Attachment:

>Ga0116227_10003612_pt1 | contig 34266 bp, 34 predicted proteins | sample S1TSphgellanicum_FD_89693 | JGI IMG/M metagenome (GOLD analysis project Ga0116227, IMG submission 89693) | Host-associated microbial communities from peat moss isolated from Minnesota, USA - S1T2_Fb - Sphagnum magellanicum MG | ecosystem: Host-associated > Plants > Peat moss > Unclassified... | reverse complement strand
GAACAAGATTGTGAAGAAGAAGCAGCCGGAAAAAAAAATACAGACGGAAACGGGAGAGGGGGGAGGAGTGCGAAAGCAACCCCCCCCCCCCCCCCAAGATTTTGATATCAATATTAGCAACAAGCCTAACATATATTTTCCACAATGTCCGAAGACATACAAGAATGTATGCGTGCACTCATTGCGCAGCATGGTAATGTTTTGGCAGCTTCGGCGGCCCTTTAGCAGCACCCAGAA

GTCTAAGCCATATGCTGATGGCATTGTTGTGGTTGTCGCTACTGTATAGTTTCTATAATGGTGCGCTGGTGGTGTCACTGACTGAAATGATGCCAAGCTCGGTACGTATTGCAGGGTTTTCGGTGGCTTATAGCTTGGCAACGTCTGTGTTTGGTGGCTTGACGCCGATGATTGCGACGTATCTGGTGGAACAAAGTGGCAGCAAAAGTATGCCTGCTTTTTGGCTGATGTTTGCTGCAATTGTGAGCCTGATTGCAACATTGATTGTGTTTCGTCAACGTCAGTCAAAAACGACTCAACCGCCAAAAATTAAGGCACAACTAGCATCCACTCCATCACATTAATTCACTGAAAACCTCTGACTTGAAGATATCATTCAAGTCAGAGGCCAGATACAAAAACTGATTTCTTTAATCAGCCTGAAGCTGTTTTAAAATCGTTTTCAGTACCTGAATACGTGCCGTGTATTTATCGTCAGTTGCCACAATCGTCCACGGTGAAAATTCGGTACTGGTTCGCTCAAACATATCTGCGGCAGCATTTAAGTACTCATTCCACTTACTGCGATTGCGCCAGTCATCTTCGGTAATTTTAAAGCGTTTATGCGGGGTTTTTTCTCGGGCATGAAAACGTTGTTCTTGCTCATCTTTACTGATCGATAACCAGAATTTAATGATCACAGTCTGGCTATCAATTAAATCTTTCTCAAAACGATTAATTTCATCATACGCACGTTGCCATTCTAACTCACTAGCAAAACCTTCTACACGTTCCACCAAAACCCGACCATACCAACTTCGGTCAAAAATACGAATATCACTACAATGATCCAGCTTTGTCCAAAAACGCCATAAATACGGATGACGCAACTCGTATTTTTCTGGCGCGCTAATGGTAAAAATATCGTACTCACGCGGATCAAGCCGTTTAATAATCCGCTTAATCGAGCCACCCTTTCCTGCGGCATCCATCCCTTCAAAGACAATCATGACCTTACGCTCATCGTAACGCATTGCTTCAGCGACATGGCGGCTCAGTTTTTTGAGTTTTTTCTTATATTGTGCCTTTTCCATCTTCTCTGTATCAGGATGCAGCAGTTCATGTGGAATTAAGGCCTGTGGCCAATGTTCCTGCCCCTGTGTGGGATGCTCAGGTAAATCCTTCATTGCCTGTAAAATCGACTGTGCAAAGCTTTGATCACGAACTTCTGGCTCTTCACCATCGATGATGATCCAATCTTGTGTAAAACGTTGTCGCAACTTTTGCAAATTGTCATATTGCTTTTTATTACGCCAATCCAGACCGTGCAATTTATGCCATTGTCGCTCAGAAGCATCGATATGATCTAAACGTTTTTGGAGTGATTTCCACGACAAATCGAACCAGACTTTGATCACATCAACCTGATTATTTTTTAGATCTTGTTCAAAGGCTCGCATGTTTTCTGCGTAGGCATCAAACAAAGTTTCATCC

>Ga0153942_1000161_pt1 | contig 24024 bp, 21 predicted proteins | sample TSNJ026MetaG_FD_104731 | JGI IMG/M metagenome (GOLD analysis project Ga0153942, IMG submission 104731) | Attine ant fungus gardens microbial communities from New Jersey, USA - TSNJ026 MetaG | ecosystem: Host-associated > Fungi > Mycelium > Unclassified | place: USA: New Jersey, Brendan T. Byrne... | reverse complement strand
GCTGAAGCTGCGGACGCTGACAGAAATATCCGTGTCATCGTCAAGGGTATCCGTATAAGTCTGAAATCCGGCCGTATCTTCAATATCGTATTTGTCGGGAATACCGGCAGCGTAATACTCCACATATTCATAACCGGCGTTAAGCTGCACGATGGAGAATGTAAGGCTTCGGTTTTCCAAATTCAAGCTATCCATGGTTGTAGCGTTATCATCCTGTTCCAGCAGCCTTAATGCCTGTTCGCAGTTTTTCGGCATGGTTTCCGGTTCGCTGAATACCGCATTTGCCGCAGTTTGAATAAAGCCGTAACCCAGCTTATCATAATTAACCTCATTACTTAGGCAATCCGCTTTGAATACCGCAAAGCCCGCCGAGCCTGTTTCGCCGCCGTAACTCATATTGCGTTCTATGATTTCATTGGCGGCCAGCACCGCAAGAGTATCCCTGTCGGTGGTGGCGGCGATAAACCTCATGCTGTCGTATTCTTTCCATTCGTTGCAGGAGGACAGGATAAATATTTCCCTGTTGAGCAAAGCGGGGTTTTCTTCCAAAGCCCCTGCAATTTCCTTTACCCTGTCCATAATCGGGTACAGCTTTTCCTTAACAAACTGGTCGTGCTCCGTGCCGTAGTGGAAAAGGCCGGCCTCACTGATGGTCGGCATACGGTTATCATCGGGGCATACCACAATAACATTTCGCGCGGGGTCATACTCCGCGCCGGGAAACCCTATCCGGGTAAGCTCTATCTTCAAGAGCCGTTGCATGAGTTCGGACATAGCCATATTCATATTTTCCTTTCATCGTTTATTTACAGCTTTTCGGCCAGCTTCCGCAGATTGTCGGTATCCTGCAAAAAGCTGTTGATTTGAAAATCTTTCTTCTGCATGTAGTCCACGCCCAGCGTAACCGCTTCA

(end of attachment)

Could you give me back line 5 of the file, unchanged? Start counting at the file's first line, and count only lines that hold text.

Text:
GCTGAAGCTGCGGACGCTGACAGAAATATCCGTGTCATCGTCAAGGGTATCCGTATAAGTCTGAAATCCGGCCGTATCTTCAATATCGTATTTGTCGGGAATACCGGCAGCGTAATACTCCACATATTCATAACCGGCGTTAAGCTGCACGATGGAGAATGTAAGGCTTCGGTTTTCCAAATTCAAGCTATCCATGGTTGTAGCGTTATCATCCTGTTCCAGCAGCCTTAATGCCTGTTCGCAGTTTTTCGGCATGGTTTCCGGTTCGCTGAATACCGCATTTGCCGCAGTTTGAATAAAGCCGTAACCCAGCTTATCATAATTAACCTCATTACTTAGGCAATCCGCTTTGAATACCGCAAAGCCCGCCGAGCCTGTTTCGCCGCCGTAACTCATATTGCGTTCTATGATTTCATTGGCGGCCAGCACCGCAAGAGTATCCCTGTCGGTGGTGGCGGCGATAAACCTCATGCTGTCGTATTCTTTCCATTCGTTGCAGGAGGACAGGATAAATATTTCCCTGTTGAGCAAAGCGGGGTTTTCTTCCAAAGCCCCTGCAATTTCCTTTACCCTGTCCATAATCGGGTACAGCTTTTCCTTAACAAACTGGTCGTGCTCCGTGCCGTAGTGGAAAAGGCCGGCCTCACTGATGGTCGGCATACGGTTATCATCGGGGCATACCACAATAACATTTCGCGCGGGGTCATACTCCGCGCCGGGAAACCCTATCCGGGTAAGCTCTATCTTCAAGAGCCGTTGCATGAGTTCGGACATAGCCATATTCATATTTTCCTTTCATCGTTTATTTACAGCTTTTCGGCCAGCTTCCGCAGATTGTCGGTATCCTGCAAAAAGCTGTTGATTTGAAAATCTTTCTTCTGCATGTAGTCCACGCCCAGCGTAACCGCTTCA